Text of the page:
Study Shows Importance of Jellyfish to Deep-Sea Ecosystem (w/ video)

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Study Shows Importance of Jellyfish to Deep-Sea Ecosystem (w/ video)

Hagfish and crustacean amphipods scavenging jellyfish baits in the deep sea.

Hagfish and crustacean amphipods scavenging jellyfish baits in the deep sea.

Researchers from the University of Hawai‘i, Norway and the UK have recently shown with innovative experiments that a rise in jellyfish blooms near the ocean’s surface may lead to jellyfish falls that are rapidly consumed by voracious deep-sea scavengers.

Previous anecdotal studies suggested deep-sea animals might avoid dead jellyfish, causing dead jellyfish from blooms to accumulate and undergo slow degradation by microbes, depleting oxygen at the seafloor and depriving fish and invertebrate scavengers, including commercially exploited species, of food.

Globally there are huge numbers of jellyfish in the oceans. In some parts of the ocean, jellyfish “blooms” are increasing apparently due to nutrient enrichment and climate change caused by human activities.

In recent years, studies have suggested that when jellyfish blooms die-off, massive quantities of jellyfish sink out of surface waters and can deposit as “jelly-lakes” at the seafloor, choking seafloor habitats of oxygen and reducing biodiversity. This latest research shows that the accumulation of dead jellyfish lakes may be unusual, with jellyfish carcasses normally being rapidly consumed by a host of typical deep-sea scavengers such as hagfish and crabs.

“We just had a hunch that dead jellyfish were important to deep-sea ecosystems in some way, even though they are made up largely of water,” lead author Andrew K. Sweetman said. “We therefore decided to film what the fate of jellyfish carcasses were at the seafloor so we deployed deep-sea lander systems with jellyfish bait.”

He said when his team later retrieved the landers and found no jellyfish attached to the bait plates, they were pleasantly surprised.

“However, our surprise jumped to another level when we looked at the camera images and saw just how fast the jellyfish baits were consumed and the shear number of scavengers that were consuming the baits. It just blew our minds.” Said Sweetman, who is a chief senior scientist and research coordinator for deep-sea ecosystem research at the International Research Institute of Stavanger in Norway.

Published Oct. 15 in the prestigious journal Proceedings of the Royal Society: Biological Sciences, the research looked at the response by scavengers to jellyfish and fish baits in the deep-sea along the Norwegian margin. The researchers found that jellyfish and fish baits were consumed equally fast and attracted similar densities of a diversity of scavengers.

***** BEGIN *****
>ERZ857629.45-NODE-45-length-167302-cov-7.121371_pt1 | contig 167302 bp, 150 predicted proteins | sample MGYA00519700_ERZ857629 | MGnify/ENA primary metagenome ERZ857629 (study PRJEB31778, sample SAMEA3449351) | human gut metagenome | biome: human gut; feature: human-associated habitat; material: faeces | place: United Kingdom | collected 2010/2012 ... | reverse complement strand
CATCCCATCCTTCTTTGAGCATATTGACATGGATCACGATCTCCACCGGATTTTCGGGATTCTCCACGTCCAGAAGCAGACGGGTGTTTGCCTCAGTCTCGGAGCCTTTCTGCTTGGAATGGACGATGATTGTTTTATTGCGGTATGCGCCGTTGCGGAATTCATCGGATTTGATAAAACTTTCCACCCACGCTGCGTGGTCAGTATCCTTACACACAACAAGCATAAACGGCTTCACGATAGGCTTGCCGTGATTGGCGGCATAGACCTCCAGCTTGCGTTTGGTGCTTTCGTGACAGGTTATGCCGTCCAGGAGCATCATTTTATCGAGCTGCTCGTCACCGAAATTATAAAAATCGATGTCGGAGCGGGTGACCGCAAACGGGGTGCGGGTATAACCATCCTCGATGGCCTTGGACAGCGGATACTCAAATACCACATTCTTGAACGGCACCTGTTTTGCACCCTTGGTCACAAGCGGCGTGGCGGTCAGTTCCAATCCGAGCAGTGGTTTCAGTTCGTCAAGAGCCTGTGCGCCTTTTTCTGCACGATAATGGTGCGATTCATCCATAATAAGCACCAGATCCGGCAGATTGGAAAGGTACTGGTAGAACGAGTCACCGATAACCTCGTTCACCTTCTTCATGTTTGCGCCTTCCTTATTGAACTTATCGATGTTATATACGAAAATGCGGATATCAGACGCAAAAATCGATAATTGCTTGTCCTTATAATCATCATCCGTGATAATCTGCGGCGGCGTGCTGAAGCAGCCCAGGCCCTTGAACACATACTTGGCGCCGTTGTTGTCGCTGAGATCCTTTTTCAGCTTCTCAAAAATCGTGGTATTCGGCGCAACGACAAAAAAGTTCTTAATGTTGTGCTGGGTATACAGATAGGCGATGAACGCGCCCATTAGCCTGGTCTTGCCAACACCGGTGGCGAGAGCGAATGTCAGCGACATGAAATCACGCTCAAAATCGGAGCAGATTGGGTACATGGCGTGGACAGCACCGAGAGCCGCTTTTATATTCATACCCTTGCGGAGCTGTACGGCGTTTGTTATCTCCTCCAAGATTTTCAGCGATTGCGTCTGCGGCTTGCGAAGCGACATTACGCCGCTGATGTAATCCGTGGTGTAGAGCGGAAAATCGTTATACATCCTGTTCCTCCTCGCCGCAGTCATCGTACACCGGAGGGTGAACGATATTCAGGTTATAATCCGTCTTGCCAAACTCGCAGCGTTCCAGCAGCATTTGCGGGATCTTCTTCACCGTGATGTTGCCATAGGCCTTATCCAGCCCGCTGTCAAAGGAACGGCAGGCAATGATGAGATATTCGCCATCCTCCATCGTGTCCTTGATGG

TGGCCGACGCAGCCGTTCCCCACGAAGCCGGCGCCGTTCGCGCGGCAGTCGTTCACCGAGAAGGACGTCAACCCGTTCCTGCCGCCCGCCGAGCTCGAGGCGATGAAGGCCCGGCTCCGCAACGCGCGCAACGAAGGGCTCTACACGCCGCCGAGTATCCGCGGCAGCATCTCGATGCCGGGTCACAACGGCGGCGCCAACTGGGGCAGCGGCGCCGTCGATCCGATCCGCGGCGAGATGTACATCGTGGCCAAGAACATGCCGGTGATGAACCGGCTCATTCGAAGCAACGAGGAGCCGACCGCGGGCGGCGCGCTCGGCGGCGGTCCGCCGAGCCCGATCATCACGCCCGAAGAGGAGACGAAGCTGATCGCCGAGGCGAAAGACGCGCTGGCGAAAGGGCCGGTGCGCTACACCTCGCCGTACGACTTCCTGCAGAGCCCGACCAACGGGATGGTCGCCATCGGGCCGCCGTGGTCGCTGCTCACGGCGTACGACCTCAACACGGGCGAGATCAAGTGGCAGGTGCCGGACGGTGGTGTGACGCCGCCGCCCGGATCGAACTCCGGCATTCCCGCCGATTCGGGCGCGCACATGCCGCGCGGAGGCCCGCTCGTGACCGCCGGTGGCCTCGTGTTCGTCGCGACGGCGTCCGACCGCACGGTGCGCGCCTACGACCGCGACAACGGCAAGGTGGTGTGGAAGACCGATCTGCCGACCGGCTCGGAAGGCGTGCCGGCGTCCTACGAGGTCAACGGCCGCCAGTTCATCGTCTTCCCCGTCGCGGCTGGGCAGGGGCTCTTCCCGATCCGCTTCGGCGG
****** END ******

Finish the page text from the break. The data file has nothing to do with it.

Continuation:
“The speed of the jellyfish scavenging was totally unexpected because earlier, previous observations seemed to suggest that jellyfish carcasses would just rot very slowly at the seafloor. It was also really interesting that the hagfish targeted the most energy-rich parts of the jellyfish, burrowing into the jellyfish carcasses to eat the gonads,” said Craig R. Smith, co-author, designer of the deep-see camera-lander systems used in the study, and a Professor of Oceanography and Pew Fellow in Marine Conservation at the University of Hawai‘i at Mānoa.

The study further revealed that the role of jellyfish material could be seriously underestimated in global carbon budgets in the ocean, because jellyfish were removed so quickly that they fail to accumulate at the seafloor, causing scientist to overlook their role in deep-sea food webs.

“Our work shows that previous assessments of the ocean carbon cycle may have missed an important component,” said co-author Daniel Jones, a scientist at the National Oceanography Center in Southampton UK. “Until we saw these photos we thought that the massive amount of jellyfish material was deposited on the seafloor and was essentially taken out of the system – removing carbon rapidly. Our results show that much of this carbon could, in fact, make it into deep-sea food webs, fueling these systems. This is especially important when other food sources to deep-sea ecosystems may be decreasing as our oceans warm.”

Ultimately, this new research reveals jellyfish blooms could provide far-reaching, potentially important, food supplements to normal deep-sea food webs, rather than having purely negative

By | 2016-11-10T05:41:37+00:00 October 21st, 2014|0 Comments

About the Author:

Léo Azambuja, editor of For Kaua‘i, has won multiple journalism awards in the state of Hawai‘i, including investigative and enterprise reporting, spot news and feature writing, photojournalism and online reporting.

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